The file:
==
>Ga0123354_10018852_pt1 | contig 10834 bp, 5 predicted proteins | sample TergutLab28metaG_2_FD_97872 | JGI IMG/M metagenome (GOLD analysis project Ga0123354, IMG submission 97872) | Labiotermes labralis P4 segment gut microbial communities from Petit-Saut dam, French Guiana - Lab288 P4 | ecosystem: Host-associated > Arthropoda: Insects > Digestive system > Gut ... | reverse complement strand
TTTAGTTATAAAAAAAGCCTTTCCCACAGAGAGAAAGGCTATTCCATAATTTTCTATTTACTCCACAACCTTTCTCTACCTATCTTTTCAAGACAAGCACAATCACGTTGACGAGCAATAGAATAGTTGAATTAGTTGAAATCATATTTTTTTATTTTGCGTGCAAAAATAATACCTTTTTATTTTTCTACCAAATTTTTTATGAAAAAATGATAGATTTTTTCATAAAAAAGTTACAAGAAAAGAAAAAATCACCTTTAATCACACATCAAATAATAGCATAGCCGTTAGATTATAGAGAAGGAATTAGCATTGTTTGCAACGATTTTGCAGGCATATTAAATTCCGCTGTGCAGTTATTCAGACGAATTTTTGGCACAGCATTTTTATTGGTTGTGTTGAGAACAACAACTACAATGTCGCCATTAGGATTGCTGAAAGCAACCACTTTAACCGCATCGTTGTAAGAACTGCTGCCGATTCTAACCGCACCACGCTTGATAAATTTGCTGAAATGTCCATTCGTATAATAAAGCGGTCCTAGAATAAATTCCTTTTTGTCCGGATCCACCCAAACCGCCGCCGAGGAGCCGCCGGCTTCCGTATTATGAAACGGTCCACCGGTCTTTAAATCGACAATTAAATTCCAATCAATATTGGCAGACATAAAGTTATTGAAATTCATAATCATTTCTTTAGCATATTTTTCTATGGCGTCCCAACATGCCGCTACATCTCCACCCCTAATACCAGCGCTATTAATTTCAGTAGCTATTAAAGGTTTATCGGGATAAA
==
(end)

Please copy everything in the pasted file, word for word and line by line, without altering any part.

>Ga0123354_10018852_pt1 | contig 10834 bp, 5 predicted proteins | sample TergutLab28metaG_2_FD_97872 | JGI IMG/M metagenome (GOLD analysis project Ga0123354, IMG submission 97872) | Labiotermes labralis P4 segment gut microbial communities from Petit-Saut dam, French Guiana - Lab288 P4 | ecosystem: Host-associated > Arthropoda: Insects > Digestive system > Gut ... | reverse complement strand
TTTAGTTATAAAAAAAGCCTTTCCCACAGAGAGAAAGGCTATTCCATAATTTTCTATTTACTCCACAACCTTTCTCTACCTATCTTTTCAAGACAAGCACAATCACGTTGACGAGCAATAGAATAGTTGAATTAGTTGAAATCATATTTTTTTATTTTGCGTGCAAAAATAATACCTTTTTATTTTTCTACCAAATTTTTTATGAAAAAATGATAGATTTTTTCATAAAAAAGTTACAAGAAAAGAAAAAATCACCTTTAATCACACATCAAATAATAGCATAGCCGTTAGATTATAGAGAAGGAATTAGCATTGTTTGCAACGATTTTGCAGGCATATTAAATTCCGCTGTGCAGTTATTCAGACGAATTTTTGGCACAGCATTTTTATTGGTTGTGTTGAGAACAACAACTACAATGTCGCCATTAGGATTGCTGAAAGCAACCACTTTAACCGCATCGTTGTAAGAACTGCTGCCGATTCTAACCGCACCACGCTTGATAAATTTGCTGAAATGTCCATTCGTATAATAAAGCGGTCCTAGAATAAATTCCTTTTTGTCCGGATCCACCCAAACCGCCGCCGAGGAGCCGCCGGCTTCCGTATTATGAAACGGTCCACCGGTCTTTAAATCGACAATTAAATTCCAATCAATATTGGCAGACATAAAGTTATTGAAATTCATAATCATTTCTTTAGCATATTTTTCTATGGCGTCCCAACATGCCGCTACATCTCCACCCCTAATACCAGCGCTATTAATTTCAGTAGCTATTAAAGGTTTATCGGGATAAA